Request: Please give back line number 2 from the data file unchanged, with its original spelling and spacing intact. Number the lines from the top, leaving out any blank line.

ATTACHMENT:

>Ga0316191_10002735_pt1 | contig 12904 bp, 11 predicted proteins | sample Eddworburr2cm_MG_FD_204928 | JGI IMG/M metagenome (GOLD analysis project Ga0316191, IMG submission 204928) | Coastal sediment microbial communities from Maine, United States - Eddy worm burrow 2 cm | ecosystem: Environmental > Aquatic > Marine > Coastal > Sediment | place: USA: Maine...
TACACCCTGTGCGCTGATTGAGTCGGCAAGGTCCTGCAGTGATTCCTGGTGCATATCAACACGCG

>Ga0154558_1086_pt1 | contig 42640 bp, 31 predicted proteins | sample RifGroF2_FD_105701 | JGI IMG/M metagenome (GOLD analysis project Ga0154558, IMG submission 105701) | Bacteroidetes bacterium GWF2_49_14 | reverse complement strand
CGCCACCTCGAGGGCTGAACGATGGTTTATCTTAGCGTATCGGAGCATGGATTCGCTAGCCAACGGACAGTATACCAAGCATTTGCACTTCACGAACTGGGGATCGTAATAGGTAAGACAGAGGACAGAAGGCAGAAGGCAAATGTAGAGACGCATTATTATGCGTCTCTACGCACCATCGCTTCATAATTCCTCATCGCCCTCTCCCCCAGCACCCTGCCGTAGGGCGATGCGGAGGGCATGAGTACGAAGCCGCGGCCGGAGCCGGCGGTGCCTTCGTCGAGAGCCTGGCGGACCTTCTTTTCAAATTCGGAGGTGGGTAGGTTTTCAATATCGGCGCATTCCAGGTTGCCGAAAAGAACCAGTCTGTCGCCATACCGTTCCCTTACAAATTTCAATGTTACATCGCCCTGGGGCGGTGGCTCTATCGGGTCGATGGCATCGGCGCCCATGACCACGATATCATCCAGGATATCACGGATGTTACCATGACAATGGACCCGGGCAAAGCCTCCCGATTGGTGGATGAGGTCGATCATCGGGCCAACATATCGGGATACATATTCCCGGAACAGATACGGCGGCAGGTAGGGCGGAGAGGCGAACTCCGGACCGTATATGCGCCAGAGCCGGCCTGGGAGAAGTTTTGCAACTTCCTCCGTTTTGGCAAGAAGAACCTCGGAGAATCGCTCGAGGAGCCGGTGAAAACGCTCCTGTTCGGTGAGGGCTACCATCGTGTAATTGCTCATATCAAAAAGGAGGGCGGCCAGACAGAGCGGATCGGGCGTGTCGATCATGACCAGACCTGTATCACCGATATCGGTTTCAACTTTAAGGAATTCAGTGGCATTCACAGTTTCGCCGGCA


TACACCCTGTGCGCTGATTGAGTCGGCAAGGTCCTGCAGTGATTCCTGGTGCATATCAACACGCG